1. The bulk region is lightly doped respect to the channel one, and this means that the junction depletion layer extends more inside such type of gate than in the channel of the device. This means that controlling channel conduction by reducing/enhancing its width requires larger voltage variations respect to a structure where the gate has a higher doping respect to the channel, and this means lower forward transconductance \$g_m\$ an thus lower gain. Thus even if the geometry is (almost) the same, you get a worser JFET device.

  2. Due to the same low doping, the bulk gate ha constructively a non negligible series gate extrinsic resistance \$r_G\$. From the equivalent circuit point of view, the result is the one shown below.
    From this it can be inferred that this resistance has two bad effects on the overall device performance. First, it rises the gate equivalent noise voltage in the following way
    $$ e_{n_\text{tot}}=\sqrt{e_{n_i}^2+e_{n_{r_G}}^2}, $$ and second it creates a high frequency pole that limits the high frequency response of the JFET. Again, you get a worser JFET device.

schematic

simulate this circuit – Schematic created using CircuitLab

  1. The gate area \$A_G\$ affects with inverse proportionality the gate flicker (\$1/f\$) intensity noise voltage \$e_{1/f}\$: if you give up the top diffused gate, you get a device with lower gate area and thus higher flicker/burst noise. In sum, you get again a worser JFET device.

Q. The depletion would form only from the bottom, but it should work as a JFET regardless, no?

A. Yes and no. As said above, a single diffuse structure works as a JFET device provided its bulk contact is operated as a gate electrode. Nevertheless, leaving the upper side of the channel without a properly biased gate region causes a subtle problem due to the fact that the surface of the device cannot be leaved as is (or more correctly said, will not rest a simple semiconductor surface).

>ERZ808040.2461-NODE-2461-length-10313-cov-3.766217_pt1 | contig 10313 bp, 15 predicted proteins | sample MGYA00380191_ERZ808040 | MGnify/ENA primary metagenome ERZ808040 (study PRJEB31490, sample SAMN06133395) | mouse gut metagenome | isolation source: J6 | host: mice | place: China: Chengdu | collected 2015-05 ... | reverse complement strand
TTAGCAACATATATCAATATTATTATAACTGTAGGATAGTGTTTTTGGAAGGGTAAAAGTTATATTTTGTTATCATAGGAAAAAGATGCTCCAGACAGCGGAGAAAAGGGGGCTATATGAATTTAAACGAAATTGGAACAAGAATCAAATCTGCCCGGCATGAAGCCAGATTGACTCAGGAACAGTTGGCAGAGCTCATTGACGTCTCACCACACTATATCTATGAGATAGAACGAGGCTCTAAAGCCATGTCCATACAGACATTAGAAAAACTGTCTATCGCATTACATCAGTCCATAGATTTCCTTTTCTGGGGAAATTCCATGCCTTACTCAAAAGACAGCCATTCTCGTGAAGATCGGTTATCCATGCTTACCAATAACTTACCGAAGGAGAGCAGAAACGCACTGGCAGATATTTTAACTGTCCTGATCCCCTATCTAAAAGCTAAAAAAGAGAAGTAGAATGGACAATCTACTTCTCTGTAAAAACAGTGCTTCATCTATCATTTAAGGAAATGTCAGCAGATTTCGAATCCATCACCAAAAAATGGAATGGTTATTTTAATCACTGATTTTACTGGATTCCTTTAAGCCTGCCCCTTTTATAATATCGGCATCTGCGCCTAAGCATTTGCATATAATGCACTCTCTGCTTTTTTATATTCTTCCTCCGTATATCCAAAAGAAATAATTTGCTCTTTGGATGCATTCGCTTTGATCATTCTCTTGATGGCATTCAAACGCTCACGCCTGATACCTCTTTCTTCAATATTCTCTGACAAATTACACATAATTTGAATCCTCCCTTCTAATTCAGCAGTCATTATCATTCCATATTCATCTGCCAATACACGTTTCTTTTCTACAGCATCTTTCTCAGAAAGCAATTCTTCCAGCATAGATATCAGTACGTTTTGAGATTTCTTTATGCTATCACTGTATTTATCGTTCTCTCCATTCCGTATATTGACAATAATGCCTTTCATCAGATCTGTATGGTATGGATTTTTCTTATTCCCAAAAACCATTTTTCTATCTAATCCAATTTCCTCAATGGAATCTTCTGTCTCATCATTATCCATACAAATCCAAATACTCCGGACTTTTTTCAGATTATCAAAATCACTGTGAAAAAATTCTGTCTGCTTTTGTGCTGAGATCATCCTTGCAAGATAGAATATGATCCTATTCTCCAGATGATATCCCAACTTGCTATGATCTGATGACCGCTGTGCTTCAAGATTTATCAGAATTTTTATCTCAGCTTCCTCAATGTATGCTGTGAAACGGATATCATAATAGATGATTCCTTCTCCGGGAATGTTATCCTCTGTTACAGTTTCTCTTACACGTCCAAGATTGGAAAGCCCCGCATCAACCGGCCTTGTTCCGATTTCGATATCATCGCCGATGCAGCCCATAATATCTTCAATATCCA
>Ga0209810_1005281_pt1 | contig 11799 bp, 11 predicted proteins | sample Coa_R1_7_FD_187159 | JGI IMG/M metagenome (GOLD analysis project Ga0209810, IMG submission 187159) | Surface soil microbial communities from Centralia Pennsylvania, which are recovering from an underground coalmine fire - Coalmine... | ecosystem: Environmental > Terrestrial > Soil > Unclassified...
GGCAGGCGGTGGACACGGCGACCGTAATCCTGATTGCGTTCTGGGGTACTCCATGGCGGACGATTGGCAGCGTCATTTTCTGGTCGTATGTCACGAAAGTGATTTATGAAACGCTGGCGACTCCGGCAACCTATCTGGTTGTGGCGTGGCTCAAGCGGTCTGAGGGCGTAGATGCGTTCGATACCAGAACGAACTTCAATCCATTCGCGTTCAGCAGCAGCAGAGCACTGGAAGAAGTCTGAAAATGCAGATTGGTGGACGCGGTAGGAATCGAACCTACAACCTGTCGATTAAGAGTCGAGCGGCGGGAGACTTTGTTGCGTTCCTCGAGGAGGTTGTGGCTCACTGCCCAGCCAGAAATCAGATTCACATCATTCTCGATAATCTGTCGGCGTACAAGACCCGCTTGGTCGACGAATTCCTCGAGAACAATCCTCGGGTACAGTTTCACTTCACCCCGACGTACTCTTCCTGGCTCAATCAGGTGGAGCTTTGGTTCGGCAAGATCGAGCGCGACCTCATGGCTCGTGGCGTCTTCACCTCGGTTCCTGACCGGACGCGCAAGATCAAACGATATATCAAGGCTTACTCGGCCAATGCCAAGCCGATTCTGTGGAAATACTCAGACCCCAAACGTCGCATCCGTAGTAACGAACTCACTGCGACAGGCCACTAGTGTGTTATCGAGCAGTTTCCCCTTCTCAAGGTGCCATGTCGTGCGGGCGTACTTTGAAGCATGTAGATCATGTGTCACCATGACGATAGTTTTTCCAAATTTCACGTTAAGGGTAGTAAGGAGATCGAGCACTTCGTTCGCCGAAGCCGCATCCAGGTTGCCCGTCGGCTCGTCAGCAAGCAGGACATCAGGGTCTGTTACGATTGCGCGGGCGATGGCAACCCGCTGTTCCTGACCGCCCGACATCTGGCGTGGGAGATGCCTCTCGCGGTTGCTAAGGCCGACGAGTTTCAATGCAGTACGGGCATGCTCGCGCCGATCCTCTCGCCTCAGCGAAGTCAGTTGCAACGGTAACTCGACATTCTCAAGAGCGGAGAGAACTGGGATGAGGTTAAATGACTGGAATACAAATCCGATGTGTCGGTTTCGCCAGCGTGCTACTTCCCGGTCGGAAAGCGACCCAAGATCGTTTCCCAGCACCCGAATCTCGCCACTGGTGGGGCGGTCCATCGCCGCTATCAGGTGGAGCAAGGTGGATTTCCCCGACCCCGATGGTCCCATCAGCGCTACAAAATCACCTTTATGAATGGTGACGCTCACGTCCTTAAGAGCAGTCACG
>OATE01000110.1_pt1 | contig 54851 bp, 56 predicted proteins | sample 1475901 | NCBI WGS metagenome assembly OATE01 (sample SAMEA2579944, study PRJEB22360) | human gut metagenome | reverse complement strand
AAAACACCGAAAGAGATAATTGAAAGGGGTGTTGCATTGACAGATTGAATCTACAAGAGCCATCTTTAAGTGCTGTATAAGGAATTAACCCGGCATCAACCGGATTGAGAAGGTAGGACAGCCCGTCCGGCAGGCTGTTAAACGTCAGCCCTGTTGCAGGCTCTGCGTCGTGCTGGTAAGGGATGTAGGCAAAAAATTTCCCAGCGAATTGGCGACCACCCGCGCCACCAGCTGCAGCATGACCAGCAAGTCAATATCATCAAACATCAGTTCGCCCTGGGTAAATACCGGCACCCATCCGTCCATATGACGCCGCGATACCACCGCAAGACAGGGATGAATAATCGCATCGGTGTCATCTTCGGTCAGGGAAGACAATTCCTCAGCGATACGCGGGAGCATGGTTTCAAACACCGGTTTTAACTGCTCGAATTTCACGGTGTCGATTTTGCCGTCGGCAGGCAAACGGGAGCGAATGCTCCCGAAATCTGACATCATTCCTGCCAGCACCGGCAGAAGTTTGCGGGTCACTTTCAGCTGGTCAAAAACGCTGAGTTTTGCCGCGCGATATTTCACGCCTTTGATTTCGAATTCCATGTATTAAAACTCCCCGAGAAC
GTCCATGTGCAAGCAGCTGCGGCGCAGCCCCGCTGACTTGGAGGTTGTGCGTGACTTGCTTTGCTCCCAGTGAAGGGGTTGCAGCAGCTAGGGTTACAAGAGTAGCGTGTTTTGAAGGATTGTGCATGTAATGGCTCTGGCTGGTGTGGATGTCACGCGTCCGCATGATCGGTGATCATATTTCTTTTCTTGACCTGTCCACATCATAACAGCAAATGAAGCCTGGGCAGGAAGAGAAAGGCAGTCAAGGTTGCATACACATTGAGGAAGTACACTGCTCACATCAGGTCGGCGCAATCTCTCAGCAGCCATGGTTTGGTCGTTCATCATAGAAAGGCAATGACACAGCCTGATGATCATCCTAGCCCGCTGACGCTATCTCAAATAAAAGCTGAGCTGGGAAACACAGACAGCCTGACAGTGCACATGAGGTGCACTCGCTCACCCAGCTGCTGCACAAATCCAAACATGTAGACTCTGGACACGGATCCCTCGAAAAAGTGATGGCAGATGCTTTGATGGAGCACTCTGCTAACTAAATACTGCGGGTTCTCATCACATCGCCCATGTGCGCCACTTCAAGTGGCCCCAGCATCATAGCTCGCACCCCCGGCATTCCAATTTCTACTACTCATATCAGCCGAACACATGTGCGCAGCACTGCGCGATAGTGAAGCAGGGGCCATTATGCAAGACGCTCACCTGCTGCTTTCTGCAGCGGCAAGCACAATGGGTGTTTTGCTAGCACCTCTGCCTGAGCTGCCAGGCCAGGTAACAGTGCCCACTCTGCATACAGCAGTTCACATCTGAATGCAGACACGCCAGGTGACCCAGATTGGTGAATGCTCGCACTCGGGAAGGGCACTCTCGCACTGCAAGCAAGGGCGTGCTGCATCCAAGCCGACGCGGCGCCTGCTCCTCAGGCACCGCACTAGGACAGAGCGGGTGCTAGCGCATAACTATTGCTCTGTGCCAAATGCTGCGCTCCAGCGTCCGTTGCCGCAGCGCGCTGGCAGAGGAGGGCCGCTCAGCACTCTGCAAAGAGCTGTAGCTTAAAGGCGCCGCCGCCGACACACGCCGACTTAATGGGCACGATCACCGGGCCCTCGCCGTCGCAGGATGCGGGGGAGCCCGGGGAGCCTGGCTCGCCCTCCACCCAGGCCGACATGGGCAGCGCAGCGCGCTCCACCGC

The device must be protected from chemical contaminants, thus it is necessary to build a \$\mathrm{SiO_2}\$ passivating layer on the top of the wafer, and when there isn't a gate region below this layer causes at least two different problems
The first one is a higher leakage current of the JFET channel, since the structure is now a JFET connected in parallel with a MOSFET without a proper gate bias (effectively without a gate). This situation is well described in the following picture (taken from the third printing of the High Speed Transistor Switching Handbook, edited by William D. Roher, Motorola 1963), which shows this effect and a countermeasure for a planar PNP BJT. enter image description here The second one is the classical SOI floating body effect, that causes a serious distortion of the device characteristics as shown by the orange and violet lines in this picture. In turn, you get again a worser JFET device.

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    \$\begingroup\$ I know such comments are discouraged, but I want to thank you for your time composing this detailed, comprehensive and very clear answer. \$\endgroup\$
    – tobalt
    Jun 8, 2023 at 10:56
  • \$\begingroup\$ @tobalt thank you for your kind words. I am glad to be of some help. \$\endgroup\$ Jun 8, 2023 at 12:04